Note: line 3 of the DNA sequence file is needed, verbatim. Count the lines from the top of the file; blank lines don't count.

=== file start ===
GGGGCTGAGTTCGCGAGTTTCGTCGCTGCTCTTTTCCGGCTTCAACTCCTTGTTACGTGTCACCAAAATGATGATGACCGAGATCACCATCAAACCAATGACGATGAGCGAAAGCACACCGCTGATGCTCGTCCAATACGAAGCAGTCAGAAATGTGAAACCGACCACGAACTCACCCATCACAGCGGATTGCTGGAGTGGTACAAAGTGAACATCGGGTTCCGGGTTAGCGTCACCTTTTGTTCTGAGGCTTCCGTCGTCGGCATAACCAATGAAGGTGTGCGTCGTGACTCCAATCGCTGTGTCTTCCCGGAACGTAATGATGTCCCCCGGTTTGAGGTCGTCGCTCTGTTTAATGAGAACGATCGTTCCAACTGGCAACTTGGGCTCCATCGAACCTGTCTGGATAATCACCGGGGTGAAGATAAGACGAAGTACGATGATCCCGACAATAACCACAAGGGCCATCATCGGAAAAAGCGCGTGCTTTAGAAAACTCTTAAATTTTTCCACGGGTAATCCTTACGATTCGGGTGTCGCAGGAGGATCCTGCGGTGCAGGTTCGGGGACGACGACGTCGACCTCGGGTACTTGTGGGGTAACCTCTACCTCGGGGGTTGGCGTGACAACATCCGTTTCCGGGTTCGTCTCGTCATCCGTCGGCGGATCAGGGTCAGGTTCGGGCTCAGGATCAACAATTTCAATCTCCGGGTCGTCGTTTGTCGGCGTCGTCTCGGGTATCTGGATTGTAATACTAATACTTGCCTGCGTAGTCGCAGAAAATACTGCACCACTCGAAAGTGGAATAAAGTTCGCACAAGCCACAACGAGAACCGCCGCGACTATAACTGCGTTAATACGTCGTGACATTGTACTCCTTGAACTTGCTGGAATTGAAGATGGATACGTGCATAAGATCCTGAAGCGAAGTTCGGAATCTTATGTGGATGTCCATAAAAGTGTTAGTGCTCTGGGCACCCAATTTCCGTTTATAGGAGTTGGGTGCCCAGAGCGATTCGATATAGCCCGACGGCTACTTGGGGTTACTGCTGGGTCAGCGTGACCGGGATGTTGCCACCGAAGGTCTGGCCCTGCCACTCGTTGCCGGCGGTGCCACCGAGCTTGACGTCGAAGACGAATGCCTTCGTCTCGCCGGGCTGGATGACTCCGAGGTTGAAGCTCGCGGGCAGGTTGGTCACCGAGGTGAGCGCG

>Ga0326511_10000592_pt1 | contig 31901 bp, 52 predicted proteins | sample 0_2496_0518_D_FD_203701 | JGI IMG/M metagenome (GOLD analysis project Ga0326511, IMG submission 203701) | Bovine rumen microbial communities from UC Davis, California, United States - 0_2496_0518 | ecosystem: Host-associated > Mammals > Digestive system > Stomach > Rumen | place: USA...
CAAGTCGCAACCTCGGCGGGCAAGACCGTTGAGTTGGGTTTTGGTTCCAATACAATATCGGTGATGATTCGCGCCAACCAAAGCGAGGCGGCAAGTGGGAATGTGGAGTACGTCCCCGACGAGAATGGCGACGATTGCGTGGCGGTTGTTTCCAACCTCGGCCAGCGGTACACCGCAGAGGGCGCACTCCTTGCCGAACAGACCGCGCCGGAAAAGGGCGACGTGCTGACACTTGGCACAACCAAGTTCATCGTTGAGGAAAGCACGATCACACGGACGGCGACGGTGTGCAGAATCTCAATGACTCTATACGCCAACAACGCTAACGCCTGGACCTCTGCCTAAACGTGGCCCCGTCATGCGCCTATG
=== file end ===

CAAGTCGCAACCTCGGCGGGCAAGACCGTTGAGTTGGGTTTTGGTTCCAATACAATATCGGTGATGATTCGCGCCAACCAAAGCGAGGCGGCAAGTGGGAATGTGGAGTACGTCCCCGACGAGAATGGCGACGATTGCGTGGCGGTTGTTTCCAACCTCGGCCAGCGGTACACCGCAGAGGGCGCACTCCTTGCCGAACAGACCGCGCCGGAAAAGGGCGACGTGCTGACACTTGGCACAACCAAGTTCATCGTTGAGGAAAGCACGATCACACGGACGGCGACGGTGTGCAGAATCTCAATGACTCTATACGCCAACAACGCTAACGCCTGGACCTCTGCCTAAACGTGGCCCCGTCATGCGCCTATG